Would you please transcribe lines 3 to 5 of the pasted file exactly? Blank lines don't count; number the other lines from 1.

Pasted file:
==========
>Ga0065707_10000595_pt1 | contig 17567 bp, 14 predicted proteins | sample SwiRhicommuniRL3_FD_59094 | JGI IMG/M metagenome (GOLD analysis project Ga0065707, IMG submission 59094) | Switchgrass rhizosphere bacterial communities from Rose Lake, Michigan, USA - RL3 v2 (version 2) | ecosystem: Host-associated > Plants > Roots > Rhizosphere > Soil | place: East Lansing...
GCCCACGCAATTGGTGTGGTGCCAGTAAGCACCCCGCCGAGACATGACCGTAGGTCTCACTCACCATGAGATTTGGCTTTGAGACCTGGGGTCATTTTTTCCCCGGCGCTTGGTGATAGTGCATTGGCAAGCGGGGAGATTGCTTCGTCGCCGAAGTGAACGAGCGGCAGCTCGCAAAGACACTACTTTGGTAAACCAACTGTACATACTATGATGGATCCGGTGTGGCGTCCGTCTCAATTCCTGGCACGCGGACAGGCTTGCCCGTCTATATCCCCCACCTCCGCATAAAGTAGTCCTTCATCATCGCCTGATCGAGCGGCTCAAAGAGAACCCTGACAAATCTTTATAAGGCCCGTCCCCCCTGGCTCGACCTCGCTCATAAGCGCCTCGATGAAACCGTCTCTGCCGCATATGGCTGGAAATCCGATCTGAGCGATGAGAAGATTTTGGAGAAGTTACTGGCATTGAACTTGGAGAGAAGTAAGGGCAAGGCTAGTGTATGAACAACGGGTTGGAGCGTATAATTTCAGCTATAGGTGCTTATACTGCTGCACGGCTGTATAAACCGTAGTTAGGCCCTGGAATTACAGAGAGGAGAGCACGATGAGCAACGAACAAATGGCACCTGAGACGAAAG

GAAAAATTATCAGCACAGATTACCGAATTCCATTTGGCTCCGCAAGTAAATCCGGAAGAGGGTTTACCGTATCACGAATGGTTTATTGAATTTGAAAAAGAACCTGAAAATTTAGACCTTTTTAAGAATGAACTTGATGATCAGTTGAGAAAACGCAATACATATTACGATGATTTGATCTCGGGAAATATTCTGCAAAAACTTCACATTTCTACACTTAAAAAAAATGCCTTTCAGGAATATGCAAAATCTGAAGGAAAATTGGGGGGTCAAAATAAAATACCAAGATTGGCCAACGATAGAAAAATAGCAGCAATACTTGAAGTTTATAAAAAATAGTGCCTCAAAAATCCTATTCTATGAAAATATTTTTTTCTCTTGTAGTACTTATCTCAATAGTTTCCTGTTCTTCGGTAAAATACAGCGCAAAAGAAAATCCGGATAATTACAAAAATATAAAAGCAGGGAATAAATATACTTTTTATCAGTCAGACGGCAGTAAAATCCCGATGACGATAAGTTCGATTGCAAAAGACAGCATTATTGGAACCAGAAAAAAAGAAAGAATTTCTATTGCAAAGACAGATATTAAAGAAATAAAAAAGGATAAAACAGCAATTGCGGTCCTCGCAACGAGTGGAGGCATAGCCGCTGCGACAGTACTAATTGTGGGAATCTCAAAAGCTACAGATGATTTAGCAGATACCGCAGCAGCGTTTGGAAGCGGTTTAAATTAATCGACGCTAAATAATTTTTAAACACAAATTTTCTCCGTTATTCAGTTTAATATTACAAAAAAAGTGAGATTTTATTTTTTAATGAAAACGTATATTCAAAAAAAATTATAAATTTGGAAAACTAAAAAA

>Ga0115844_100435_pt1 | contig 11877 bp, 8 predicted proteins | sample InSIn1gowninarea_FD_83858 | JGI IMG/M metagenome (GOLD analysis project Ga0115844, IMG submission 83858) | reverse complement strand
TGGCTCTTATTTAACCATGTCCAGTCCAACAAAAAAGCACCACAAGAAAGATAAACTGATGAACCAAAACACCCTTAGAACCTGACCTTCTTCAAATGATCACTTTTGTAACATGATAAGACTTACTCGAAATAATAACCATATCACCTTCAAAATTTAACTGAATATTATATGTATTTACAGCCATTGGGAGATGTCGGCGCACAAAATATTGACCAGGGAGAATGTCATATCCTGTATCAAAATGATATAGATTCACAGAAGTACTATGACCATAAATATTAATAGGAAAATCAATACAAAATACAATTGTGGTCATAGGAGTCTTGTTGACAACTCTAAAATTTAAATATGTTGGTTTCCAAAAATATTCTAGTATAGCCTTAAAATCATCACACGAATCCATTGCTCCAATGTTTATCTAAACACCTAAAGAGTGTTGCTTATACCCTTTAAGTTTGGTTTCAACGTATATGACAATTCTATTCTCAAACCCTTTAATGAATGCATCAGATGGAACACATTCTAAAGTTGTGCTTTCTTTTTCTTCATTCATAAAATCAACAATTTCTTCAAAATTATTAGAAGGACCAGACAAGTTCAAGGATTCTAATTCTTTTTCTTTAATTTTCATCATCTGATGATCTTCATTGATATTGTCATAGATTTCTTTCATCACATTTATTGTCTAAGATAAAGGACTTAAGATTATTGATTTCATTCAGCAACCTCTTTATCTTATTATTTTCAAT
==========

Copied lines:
GAAAAATTATCAGCACAGATTACCGAATTCCATTTGGCTCCGCAAGTAAATCCGGAAGAGGGTTTACCGTATCACGAATGGTTTATTGAATTTGAAAAAGAACCTGAAAATTTAGACCTTTTTAAGAATGAACTTGATGATCAGTTGAGAAAACGCAATACATATTACGATGATTTGATCTCGGGAAATATTCTGCAAAAACTTCACATTTCTACACTTAAAAAAAATGCCTTTCAGGAATATGCAAAATCTGAAGGAAAATTGGGGGGTCAAAATAAAATACCAAGATTGGCCAACGATAGAAAAATAGCAGCAATACTTGAAGTTTATAAAAAATAGTGCCTCAAAAATCCTATTCTATGAAAATATTTTTTTCTCTTGTAGTACTTATCTCAATAGTTTCCTGTTCTTCGGTAAAATACAGCGCAAAAGAAAATCCGGATAATTACAAAAATATAAAAGCAGGGAATAAATATACTTTTTATCAGTCAGACGGCAGTAAAATCCCGATGACGATAAGTTCGATTGCAAAAGACAGCATTATTGGAACCAGAAAAAAAGAAAGAATTTCTATTGCAAAGACAGATATTAAAGAAATAAAAAAGGATAAAACAGCAATTGCGGTCCTCGCAACGAGTGGAGGCATAGCCGCTGCGACAGTACTAATTGTGGGAATCTCAAAAGCTACAGATGATTTAGCAGATACCGCAGCAGCGTTTGGAAGCGGTTTAAATTAATCGACGCTAAATAATTTTTAAACACAAATTTTCTCCGTTATTCAGTTTAATATTACAAAAAAAGTGAGATTTTATTTTTTAATGAAAACGTATATTCAAAAAAAATTATAAATTTGGAAAACTAAAAAA

>Ga0115844_100435_pt1 | contig 11877 bp, 8 predicted proteins | sample InSIn1gowninarea_FD_83858 | JGI IMG/M metagenome (GOLD analysis project Ga0115844, IMG submission 83858) | reverse complement strand
TGGCTCTTATTTAACCATGTCCAGTCCAACAAAAAAGCACCACAAGAAAGATAAACTGATGAACCAAAACACCCTTAGAACCTGACCTTCTTCAAATGATCACTTTTGTAACATGATAAGACTTACTCGAAATAATAACCATATCACCTTCAAAATTTAACTGAATATTATATGTATTTACAGCCATTGGGAGATGTCGGCGCACAAAATATTGACCAGGGAGAATGTCATATCCTGTATCAAAATGATATAGATTCACAGAAGTACTATGACCATAAATATTAATAGGAAAATCAATACAAAATACAATTGTGGTCATAGGAGTCTTGTTGACAACTCTAAAATTTAAATATGTTGGTTTCCAAAAATATTCTAGTATAGCCTTAAAATCATCACACGAATCCATTGCTCCAATGTTTATCTAAACACCTAAAGAGTGTTGCTTATACCCTTTAAGTTTGGTTTCAACGTATATGACAATTCTATTCTCAAACCCTTTAATGAATGCATCAGATGGAACACATTCTAAAGTTGTGCTTTCTTTTTCTTCATTCATAAAATCAACAATTTCTTCAAAATTATTAGAAGGACCAGACAAGTTCAAGGATTCTAATTCTTTTTCTTTAATTTTCATCATCTGATGATCTTCATTGATATTGTCATAGATTTCTTTCATCACATTTATTGTCTAAGATAAAGGACTTAAGATTATTGATTTCATTCAGCAACCTCTTTATCTTATTATTTTCAAT